Coping And Healing From A Friend Breakup In Love

No one enters a friendship with the intentions of it ever dissolving. We have cute little phrases as BFF, homegirl, or even deeper than that we call one another sisters. In reality friendships come and go. We hate to say that, but it’s true. We hate to feel the pain of losing someone we once held so dear or in high regards. I personally believe that the lost of a friendship can hurt as deep or more in depth of emotional pain than that of a romantic relationship. In a long term friendship you could feel almost lost, and you may struggle with not knowing where to begin. Losing a long term friendship that surpasses over a decade can make you feel like your soul has a hole in it. Simply put it hurts.
There are many reasons why a once close friendship now feels like two strangers are forcing a conversation. Life’s changes can take its toll on friends. Life’s transitions in adulthood from graduating from college, the change of a career, relocation, marriage, becoming a mother, and also the introduction of new friends in the circle can have a huge impact on the best of friends. The two of you may have grown into two separate directions from one another lacking the time and interest to invest in a friendship.
A breach of trust can end a friendship. There’s nothing worse than when two once close friends failed at establishing clear boundaries at the beginning of their friendship, and now what has been left to fester has come to a boiling head! We all have personality quirks, but what seemed fun and interesting in the blooming start of the relationship has now become a mere annoyance. Oftentimes opposites attract in friendships, however what attracted you about your friend has now become something that you dread in company. Is it them? Was it you? Who cares! All you know is that the friendship has came to halt, or maybe your friendship has entered it’s final act. Here are a few steps in coping and healing from a friend breakup:

  • Take time to grieve from the lost of a friendship. Don’t feel the need to rush the grieving process. If you shared many precious memories, major life experiences, and years together it’s going to take time to heal.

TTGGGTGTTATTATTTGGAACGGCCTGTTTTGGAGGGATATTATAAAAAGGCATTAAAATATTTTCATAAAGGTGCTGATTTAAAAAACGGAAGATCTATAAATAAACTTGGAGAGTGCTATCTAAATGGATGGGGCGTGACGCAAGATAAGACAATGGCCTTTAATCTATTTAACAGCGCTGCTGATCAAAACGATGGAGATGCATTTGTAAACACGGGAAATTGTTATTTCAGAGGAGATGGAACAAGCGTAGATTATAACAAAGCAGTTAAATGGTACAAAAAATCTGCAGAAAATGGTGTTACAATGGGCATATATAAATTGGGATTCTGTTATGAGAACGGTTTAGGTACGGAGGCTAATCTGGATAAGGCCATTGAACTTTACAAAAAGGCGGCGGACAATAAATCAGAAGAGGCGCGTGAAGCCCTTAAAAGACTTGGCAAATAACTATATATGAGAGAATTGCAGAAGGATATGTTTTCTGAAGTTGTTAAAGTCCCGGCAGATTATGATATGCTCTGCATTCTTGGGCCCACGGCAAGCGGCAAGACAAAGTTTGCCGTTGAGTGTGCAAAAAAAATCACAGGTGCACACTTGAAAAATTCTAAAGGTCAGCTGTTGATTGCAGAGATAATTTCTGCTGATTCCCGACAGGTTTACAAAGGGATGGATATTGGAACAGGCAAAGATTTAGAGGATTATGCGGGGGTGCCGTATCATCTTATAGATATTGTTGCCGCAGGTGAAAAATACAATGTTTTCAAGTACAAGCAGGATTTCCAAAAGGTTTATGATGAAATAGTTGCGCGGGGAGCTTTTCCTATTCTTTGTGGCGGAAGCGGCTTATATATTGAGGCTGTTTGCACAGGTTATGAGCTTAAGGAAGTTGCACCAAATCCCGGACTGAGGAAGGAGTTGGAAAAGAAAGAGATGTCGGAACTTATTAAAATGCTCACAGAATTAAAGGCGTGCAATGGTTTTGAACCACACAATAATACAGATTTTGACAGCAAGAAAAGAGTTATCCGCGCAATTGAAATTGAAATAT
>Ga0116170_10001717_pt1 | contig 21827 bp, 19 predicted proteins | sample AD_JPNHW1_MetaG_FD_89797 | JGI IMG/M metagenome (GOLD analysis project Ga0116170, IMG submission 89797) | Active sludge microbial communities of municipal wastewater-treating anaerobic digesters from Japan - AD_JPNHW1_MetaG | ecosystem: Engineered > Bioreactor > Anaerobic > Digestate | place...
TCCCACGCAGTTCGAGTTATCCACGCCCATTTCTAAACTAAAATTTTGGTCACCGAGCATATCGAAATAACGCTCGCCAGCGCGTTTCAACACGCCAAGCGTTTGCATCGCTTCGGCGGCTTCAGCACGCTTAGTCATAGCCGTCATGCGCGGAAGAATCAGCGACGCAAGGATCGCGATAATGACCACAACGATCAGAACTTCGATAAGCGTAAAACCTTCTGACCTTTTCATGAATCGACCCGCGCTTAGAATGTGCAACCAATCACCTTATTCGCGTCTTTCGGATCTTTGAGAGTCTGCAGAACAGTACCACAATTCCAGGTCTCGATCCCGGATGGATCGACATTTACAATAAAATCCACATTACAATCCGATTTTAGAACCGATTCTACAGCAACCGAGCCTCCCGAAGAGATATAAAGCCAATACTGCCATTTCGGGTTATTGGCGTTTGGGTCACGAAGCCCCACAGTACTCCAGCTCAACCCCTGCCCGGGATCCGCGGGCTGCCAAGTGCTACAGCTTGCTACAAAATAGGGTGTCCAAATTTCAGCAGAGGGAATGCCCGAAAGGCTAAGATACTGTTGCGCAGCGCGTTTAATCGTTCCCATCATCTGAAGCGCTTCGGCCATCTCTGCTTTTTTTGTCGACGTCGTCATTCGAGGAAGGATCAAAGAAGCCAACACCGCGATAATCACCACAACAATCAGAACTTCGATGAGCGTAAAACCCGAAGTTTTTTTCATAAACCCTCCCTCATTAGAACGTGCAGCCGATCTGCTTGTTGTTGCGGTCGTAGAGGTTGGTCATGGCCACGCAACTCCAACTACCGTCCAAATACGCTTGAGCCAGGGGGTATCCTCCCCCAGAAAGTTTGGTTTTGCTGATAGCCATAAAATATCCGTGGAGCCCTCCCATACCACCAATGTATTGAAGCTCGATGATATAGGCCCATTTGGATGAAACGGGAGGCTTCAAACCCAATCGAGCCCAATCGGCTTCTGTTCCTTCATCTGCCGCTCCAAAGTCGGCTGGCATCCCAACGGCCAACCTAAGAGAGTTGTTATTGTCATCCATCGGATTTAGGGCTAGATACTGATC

• Don’t rush into “quick fix” rebound friendships to hide from the emotional pain in losing a dear friend.
  • Stop the blame game. Also, don’t allow enablers to place the blame game on your former friend. Those who love us and care for us often take our side of the story. However, there’s always three sides to the story as I alway say. There’s her side, your side, and the truth.
  • Take ownership on your part for the ending of the relationship. Yes, despite who was officially at fault each one of you played a part of the dissolving of the friendship.
  • Try not to gossip about your friend or air dirty laundry on your former friend’s life. This can be a hard one when we are tempted to share “our side of the story,” or venting from the pain from the loss of a friendship. Respect that the two of you most likely share mutual friends and associates. It wouldn’t be in your best interests to put a wedge in those relationships. Also, depending on how close you live in proximity the two of you may run into one another again so don’t do that.
  • Respect the love and reverence that your children or family members may have with your former friend. Just because the two of you have ended the relationship for personal issues don’t put your loved ones in the middle.
  • Remember the good times. I know when we are emotionally upset we tend to focus on what was lost or who was at fault in the ending of a friendship. You will be able to move forward to more rewarding and healthy friendships by reminiscing on that which was positive from the friendship than what went sour.
  • Wish no ill will. Walk and own your peace by not harboring bitterness or hatred for your former friend. We don’t just forgive others for them. We forgive others for our own peace of mind.
  • Write down your best qualities of being a friend. Also, be honest with yourself, and write down any negative or toxic behaviors you have as friend. You don’t want enter in any new friendships with those negative behaviors that could impact your new friendships.
  • Know your worth in any relationship. Never allow anyone to mistreat you or take advantage of you in the sensitive time of losing a dear friend.
  • Be open to new friends. Just like one friendship ended be open to the beginnings of new friends to enter your life to love, care, and enjoy your company.

Remember it takes time to heal and grieve with any loss. If you truly loved one another as friends it’s not going to be easy at first. They say time heals all wounds. Give yourself time to heal following the breakup of a close friend. Own your peace. Do your best to live in peace with others even in departure in love.

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